Medical Protection Society (MPS) statistics tell us that, on average, we can expect to be sued twice in our professional careers.
On Thursday 7 December of last year I faced my first case in Cork Courthouse, when a former patient alleged I had extracted the wrong tooth on 4 July 2002. The gap will show how long the litigation process can take.
In a previous article I mentioned the need to institute SID – screen, inform and document – in all our cases. While we are all well acquainted with screening and informing, documenting is an area we all can improve on. In court your notes will be taken apart and if not perfect you may be in trouble.
The drawn out nature of the process can be draining and the support of Eileen, my wife, throughout was my driving force.
The help and encouragement of the MPS was also fantastic. Too often in the past I had looked on the MPS annual fee as an unwanted expense; now I understand it is a necessity.
After the confrontation with the patient, I contacted the MPS straight away. I was immediately put through to Bryan Edlin, a dental advisor and dentist. He reassured me that everything would work out well, and gave wise advice and counsel.
For a year and a half the correspondence between the solicitors grew, and because the patient’s solicitors valued the claim at over 10,000 euros it was listed for the civil court.
I spent a long afternoon in Dublin with John Tiernan of the MPS, at the offices of Hayes solicitors, appointed by the MPS on my behalf. He and the solicitors went through everything in detail with me. Their advice was that the case was spurious and unlikely to succeed.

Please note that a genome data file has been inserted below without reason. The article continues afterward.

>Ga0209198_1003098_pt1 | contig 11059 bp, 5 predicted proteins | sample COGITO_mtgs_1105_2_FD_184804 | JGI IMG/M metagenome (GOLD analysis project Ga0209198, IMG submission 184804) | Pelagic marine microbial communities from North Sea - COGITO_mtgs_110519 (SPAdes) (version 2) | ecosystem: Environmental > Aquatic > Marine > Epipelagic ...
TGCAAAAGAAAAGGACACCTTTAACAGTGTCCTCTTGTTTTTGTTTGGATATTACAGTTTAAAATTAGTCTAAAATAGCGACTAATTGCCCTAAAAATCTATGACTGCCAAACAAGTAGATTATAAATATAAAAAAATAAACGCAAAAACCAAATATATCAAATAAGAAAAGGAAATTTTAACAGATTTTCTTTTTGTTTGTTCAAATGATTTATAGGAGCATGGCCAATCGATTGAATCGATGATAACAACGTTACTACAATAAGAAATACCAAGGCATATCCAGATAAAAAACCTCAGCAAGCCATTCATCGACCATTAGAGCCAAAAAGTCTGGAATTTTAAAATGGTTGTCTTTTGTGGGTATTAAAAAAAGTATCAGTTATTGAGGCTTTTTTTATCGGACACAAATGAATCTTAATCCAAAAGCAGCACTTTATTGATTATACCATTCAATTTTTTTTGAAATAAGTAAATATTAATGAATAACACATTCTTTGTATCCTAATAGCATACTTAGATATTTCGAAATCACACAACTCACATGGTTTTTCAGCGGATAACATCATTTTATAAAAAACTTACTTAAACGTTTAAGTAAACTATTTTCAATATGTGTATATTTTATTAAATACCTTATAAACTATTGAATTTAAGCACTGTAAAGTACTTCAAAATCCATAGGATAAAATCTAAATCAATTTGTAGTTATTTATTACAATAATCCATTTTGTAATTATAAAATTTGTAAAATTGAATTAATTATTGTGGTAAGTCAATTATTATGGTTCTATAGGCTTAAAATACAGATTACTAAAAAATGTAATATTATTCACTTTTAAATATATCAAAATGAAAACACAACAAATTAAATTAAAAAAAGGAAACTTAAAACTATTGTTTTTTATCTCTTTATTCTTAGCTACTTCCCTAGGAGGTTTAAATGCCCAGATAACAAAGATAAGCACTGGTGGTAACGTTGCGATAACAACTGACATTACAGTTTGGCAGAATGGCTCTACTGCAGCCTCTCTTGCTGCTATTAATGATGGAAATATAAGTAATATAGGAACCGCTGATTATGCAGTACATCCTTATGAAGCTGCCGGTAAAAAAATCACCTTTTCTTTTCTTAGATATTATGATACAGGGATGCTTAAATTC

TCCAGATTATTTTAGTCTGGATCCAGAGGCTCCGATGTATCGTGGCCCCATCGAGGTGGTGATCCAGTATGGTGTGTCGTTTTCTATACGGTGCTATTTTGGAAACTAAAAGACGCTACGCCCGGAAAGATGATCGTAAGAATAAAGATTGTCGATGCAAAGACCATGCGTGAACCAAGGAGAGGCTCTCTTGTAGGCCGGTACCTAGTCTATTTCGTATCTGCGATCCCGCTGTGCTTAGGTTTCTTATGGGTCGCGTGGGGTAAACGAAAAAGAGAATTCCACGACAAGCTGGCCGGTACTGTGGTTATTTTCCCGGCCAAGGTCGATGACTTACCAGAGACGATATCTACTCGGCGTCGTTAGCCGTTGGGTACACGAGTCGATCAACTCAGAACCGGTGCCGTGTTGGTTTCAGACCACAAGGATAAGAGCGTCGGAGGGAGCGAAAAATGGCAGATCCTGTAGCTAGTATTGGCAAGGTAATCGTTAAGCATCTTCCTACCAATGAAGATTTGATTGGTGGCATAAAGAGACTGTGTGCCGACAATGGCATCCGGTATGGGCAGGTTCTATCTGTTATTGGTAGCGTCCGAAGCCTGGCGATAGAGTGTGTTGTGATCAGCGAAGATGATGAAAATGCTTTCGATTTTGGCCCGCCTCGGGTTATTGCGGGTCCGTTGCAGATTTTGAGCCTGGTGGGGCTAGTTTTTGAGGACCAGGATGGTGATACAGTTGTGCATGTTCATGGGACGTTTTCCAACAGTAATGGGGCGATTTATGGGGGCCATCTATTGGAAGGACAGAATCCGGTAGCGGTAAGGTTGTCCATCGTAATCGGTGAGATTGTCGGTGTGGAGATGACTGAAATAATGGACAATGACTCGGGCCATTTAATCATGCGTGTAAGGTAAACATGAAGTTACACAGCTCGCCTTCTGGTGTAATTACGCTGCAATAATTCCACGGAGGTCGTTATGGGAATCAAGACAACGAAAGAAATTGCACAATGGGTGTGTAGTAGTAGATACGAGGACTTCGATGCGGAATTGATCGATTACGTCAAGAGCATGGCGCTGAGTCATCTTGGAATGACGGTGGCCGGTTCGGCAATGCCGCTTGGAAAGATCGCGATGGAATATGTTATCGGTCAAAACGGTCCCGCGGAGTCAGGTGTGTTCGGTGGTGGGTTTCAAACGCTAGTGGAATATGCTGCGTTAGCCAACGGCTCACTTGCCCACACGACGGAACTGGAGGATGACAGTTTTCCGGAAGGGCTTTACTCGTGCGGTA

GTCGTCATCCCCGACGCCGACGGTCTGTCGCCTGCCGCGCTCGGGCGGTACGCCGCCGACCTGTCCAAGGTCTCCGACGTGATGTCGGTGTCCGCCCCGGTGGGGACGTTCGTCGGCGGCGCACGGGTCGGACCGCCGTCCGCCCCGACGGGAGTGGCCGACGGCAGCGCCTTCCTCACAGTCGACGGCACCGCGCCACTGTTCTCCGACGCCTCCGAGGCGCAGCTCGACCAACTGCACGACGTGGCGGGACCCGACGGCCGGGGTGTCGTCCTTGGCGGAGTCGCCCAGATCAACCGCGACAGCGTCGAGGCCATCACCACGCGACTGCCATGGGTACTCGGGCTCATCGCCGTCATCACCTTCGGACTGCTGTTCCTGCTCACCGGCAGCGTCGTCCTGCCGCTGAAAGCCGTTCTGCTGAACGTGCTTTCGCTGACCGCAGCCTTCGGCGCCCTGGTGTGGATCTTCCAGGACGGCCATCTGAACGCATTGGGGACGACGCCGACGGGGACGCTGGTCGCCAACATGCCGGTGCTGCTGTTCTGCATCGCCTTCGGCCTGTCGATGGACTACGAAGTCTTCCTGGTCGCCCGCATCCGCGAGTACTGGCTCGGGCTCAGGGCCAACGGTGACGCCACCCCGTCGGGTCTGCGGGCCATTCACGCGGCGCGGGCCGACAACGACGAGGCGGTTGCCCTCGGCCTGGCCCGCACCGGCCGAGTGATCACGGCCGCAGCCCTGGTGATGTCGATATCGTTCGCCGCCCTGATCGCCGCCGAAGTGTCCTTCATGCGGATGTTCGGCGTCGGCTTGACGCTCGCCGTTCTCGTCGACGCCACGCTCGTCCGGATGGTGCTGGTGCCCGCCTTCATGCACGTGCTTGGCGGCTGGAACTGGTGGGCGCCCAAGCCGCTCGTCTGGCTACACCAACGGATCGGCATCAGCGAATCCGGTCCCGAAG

They had appointed Prof. Duncan Sleeman on my behalf, and, on seeing the notes and OPG X-ray, his advice was that I had proceeded in a correct manner. I was cautioned, however, that cases like this often came down to one party’s word against the other’s. MPS was willing to allow me make the final decision, aware of the possibility of adverse publicity resulting from a court case involving a general dental practitioner.
A follow-up meeting with Bryan Edlin was scheduled for me to receive some final advice and then a discussion of the options with Eileen resulted in my agreeing to go to court.
On the appointed day I turned up at court with my receptionist Sandra, Gill, who had been my nurse in 2002 and who had returned from the UK to give evidence, Prof. Sleeman, who was a rock of support, Louise O’Rourke, my solicitor, and Pierse Sreenan, my barrister.
It was a traumatic time overall, but particularly in the witness box. The opposing barrister really grills you and tries to trip you up. Despite being told not to take it personally, it’s very difficult. It was also hard to experience a local colleague and opposing expert witness giving evidence against me. I know I could never bring myself to do that.
Thankfully, almost three hours later Judge Kenny dismissed the claim and ruled in my favour, stating: ‘The case should have never been taken in this court.’
While traumatic, I have chosen to take a positive view of it and treat it as a great learning experience, one that will hopefully help me avoid that statistical second day in the witness box…